“Sell it to me,” I challenged, to which he said the opening line. “You see how I’m cupping this glass of chardonnay?  That’s the kind of support I’m talking about. It’s there, but natural.” I was a little incredulous – natural wouldn’t describe anything I’ve tried that’s made for down there. Frank must have read my face because he immediately responded with another angle: “You can wash and wear them the next day.”

Now that was something that struck a chord with me. The practical usefulness of something that could withstand a sweaty, pick-and-shovel day in the field and be ready for tomorrow might prove applicable for vacation as well.  “All right,” I nodded. “I’ll take a pair and put them to the test at work. Then I’ll take them on my next vacation in Turkey. We’ll see how they perform.”

He chuckled. “I’ve already tested them in Singapore. If they can handle those summers, Turkey will be a cakewalk.”

Frank ended up sending me a week’s worth, “just in case,” he writes, which I tell my wife in the event that she refuses to touch a person who hasn’t changed their underwear after a day. The fabric is fantastically soft, made from a mix of high twist cotton, polyester, and Lycra that Frank says took extensive trial and error to perfect. I put them on in preparation for running power in the crawl space in the Tenderloin’s Salerno Hotel lobby – a sweatbox if there ever was one – and the first thing I notice is the second-skin snugness. Boxers, these ain’t, but after a few minutes, they stretched to the point where I didn’t notice any snugness, and – perhaps disconcertingly – I didn’t notice them at all, meaning I had to remind myself that I’m actually wearing underwear. Part of the reason is the fabric, some magical hybrid of high-twist cotton, polyester, and lycra that is featherweight and silky smooth that was developed in-house. Also, there is a not a single stitch anywhere; instead, the seams are bonded with a thermoplastic film called Bemis that Frank swears by. “Throw them in the dryer if you want,” he challenged. “The fabric will wear out before the adhesive does.” The result is a low-profile non-abrasive pair of chonies that you forget about almost as soon as you put them on.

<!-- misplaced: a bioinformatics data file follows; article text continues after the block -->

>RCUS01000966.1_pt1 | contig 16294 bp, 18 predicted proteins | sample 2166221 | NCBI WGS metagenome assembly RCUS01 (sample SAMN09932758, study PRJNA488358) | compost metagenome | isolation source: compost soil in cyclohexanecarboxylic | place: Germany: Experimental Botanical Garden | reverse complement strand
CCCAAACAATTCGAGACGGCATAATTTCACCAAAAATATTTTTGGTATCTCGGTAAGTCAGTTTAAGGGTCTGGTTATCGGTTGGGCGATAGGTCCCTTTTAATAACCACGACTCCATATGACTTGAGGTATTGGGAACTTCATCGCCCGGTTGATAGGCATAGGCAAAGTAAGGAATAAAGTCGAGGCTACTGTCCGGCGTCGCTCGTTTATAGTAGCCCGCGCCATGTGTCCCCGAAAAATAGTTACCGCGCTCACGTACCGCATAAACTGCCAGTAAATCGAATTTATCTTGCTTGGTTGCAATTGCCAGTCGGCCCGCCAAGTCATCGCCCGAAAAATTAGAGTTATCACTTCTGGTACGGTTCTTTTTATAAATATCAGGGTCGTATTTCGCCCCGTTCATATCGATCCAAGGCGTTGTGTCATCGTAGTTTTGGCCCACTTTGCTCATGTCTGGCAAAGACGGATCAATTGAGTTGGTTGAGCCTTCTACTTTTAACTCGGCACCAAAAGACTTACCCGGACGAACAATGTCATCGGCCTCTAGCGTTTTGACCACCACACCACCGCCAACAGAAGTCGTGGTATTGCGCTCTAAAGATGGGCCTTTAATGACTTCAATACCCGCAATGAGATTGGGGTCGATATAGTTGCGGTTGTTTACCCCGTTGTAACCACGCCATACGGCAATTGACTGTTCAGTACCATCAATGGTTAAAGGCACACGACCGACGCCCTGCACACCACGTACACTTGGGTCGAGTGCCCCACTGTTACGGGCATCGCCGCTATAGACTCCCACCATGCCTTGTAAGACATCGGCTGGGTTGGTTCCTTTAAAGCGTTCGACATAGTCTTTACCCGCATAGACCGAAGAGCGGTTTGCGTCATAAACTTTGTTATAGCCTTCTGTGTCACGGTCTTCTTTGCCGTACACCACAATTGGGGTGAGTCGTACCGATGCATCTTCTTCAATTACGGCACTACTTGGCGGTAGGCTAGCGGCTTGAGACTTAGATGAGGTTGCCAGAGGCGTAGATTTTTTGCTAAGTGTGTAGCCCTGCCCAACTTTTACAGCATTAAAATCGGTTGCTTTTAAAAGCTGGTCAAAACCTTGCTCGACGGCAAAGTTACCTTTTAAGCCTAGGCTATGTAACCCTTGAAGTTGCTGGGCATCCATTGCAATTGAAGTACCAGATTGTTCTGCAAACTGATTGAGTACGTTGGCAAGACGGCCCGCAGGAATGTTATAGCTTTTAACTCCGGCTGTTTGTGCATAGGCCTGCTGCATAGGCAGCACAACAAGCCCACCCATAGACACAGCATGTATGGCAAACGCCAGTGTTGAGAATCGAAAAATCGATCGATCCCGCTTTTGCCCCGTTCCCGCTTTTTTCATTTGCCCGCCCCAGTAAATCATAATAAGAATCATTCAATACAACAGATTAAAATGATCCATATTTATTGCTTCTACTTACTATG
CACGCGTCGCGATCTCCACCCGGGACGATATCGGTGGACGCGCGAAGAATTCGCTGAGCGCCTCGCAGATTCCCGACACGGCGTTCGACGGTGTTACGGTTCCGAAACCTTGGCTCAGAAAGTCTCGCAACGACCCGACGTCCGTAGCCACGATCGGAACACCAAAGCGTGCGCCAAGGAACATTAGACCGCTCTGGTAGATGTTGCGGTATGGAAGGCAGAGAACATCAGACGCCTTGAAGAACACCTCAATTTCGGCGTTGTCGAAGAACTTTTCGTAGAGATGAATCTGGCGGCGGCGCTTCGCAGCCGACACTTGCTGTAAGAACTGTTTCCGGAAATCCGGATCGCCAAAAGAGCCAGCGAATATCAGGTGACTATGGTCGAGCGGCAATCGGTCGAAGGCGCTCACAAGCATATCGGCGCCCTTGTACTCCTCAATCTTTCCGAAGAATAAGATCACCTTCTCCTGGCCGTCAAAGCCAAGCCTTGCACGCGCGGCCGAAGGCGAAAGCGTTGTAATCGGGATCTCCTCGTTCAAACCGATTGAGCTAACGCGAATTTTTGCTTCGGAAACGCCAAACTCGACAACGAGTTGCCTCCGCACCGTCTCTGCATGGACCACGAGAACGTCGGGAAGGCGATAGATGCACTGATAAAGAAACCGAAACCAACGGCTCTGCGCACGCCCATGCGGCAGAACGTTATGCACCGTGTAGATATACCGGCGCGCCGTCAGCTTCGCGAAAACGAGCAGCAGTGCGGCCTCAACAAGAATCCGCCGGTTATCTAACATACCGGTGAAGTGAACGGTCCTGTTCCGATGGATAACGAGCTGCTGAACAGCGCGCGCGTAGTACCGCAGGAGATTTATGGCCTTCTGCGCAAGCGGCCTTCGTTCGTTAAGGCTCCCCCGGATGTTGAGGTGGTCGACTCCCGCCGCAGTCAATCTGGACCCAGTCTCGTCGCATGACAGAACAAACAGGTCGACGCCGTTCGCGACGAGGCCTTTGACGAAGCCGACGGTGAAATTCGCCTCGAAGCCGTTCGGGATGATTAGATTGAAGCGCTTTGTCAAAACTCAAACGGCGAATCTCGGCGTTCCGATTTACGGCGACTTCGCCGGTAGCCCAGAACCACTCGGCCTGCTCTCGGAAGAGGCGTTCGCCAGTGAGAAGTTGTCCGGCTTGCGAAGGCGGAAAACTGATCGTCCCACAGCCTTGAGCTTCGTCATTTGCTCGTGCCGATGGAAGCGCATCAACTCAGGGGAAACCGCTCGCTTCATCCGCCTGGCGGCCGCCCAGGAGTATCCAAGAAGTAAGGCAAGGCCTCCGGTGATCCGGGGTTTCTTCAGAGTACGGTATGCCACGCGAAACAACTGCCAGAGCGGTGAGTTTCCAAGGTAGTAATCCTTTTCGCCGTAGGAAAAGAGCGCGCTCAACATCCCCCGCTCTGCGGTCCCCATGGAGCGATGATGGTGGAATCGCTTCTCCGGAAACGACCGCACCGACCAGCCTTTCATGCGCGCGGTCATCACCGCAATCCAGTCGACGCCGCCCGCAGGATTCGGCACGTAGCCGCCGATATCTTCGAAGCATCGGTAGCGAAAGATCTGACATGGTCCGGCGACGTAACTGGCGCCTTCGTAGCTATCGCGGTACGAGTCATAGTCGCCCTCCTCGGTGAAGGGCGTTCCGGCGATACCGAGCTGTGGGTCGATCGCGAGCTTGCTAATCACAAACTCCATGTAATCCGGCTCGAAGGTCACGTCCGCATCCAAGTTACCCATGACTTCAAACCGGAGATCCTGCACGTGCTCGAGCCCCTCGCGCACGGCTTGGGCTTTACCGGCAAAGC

Up in the stuffy 100-year-old crawlspace, I twisted, contorted, and twisted my day pulling MC home runs over ductwork, underwater pipes, and carefully stepping on black iron supports, and not once did the underwear bind, ride up, or fall down. At home, I finished the daylight with a perspire pool of a Shawn T workout, hopped in the shower and per Frank’s instructions, washed with soap and water, hung to dry overnight, and put on a new pair.

The next day I did the exact same thing – work and workout – except instead of grabbing a new pair, I reached for yesterday’s and did the sniff test. To my amazement, they smelled not just clean, but laundered. No trace of yesterday’s funk at all. Nonetheless, since my olfactory senses have been dulled from years of construction inhalation, I handed them to my bloodhound-nosed wife for confirmation. She took a pair of tongs, held them six inches from her face, and took a deep breath. Her eyes widened.